Lomborg on climate catastrophe

It became clear from the very first paragraphs of False Alarm by Bjorn Lomborg that I was going to have to start revising my prejudices about its author. If, later in this book, Lomborg ever tries to downplay the centrality to the climate argument of the claim that our planet is heading for a climate catastrophe, as opposed merely for a dose of mere climate change, and to deny the centrality of climate science to the climate debate, instead banging only entirely about mere economics, he certainly doesn’t start his book by doing anything like that. Quite the opposite (pp. 3-4):

WE LIVE IN AN AGE OF FEAR – particularly a fear of climate change. One picture summarizes this age for me. It is of a girl holding a sign saying:

YOU’LL DIE OF OLD AGE
I’LL DIE OF CLIMATE CHANGE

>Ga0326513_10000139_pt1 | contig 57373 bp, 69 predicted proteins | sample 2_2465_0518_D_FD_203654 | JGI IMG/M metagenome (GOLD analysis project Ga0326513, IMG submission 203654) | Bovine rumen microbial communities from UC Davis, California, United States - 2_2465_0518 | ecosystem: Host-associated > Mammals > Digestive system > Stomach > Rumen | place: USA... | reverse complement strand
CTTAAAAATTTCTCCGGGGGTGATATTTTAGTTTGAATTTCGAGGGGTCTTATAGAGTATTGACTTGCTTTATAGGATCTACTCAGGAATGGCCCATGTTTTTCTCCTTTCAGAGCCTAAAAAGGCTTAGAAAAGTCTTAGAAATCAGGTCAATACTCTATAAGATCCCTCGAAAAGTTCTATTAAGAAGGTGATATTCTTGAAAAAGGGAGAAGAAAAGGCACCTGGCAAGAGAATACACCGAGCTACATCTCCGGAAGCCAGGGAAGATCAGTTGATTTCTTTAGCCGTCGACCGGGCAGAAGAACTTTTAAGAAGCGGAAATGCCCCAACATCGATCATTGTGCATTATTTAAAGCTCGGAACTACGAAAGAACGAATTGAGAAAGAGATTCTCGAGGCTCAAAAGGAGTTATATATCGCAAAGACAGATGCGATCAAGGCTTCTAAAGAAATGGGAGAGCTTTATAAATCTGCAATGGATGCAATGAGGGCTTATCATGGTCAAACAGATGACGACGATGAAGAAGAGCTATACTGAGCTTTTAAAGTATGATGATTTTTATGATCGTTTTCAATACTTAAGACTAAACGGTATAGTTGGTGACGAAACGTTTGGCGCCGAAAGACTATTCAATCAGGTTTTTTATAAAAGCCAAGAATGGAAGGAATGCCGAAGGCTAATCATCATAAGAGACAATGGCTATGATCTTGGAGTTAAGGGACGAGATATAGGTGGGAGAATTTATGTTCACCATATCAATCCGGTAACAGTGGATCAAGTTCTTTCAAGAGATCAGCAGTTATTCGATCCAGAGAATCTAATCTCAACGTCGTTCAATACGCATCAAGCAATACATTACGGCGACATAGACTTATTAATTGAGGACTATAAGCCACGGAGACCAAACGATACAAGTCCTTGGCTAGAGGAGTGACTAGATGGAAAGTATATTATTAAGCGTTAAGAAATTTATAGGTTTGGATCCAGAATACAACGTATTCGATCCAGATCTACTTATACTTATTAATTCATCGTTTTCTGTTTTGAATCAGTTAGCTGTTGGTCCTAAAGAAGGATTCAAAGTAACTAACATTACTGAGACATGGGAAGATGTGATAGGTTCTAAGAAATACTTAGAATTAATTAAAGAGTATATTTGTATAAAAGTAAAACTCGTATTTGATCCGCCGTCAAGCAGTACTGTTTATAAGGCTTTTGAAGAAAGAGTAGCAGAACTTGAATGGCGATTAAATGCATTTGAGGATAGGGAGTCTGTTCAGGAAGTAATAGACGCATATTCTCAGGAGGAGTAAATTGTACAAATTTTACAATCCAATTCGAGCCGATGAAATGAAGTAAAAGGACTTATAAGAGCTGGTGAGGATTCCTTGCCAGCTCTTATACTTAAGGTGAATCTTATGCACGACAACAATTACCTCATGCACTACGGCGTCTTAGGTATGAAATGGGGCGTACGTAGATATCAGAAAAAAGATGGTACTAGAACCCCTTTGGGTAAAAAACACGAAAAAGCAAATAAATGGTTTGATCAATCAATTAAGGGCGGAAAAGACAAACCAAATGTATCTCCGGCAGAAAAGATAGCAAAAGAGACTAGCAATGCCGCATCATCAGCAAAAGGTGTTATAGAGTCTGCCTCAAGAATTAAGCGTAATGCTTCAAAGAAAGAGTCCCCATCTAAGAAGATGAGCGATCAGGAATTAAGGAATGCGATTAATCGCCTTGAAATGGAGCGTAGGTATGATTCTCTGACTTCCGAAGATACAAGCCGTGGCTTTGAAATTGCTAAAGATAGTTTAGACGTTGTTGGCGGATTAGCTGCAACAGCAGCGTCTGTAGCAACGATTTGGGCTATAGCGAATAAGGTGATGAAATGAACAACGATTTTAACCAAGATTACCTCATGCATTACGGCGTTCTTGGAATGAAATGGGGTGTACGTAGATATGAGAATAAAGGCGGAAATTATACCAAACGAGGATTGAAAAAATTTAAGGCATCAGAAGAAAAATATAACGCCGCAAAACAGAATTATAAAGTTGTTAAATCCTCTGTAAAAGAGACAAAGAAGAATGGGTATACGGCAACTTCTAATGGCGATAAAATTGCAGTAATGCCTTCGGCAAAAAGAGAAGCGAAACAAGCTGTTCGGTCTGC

This is the message that the media is drilling into our heads: climate change is destroying our planet and threatens to kill us all. The language is of apocalypse. News outlets refer to the “planet’s imminent incineration” and analysts suggest that global warming could make humanity extinct in a few decades. Recently, the media has informed us that humanity has just a decade left to rescue the planet, making 2030 the deadline to save civilization. And therefore we must radically transform every major economy to end fossil fuel use, reduce carbon emissions to zero and establish a totally renewable basis for all economic activity.

Children live in fear and line the streets in protest. Activists are cordoning off cities and airports to raise awareness that the entire population of the planet is facing “slaughter, death, and starvation”.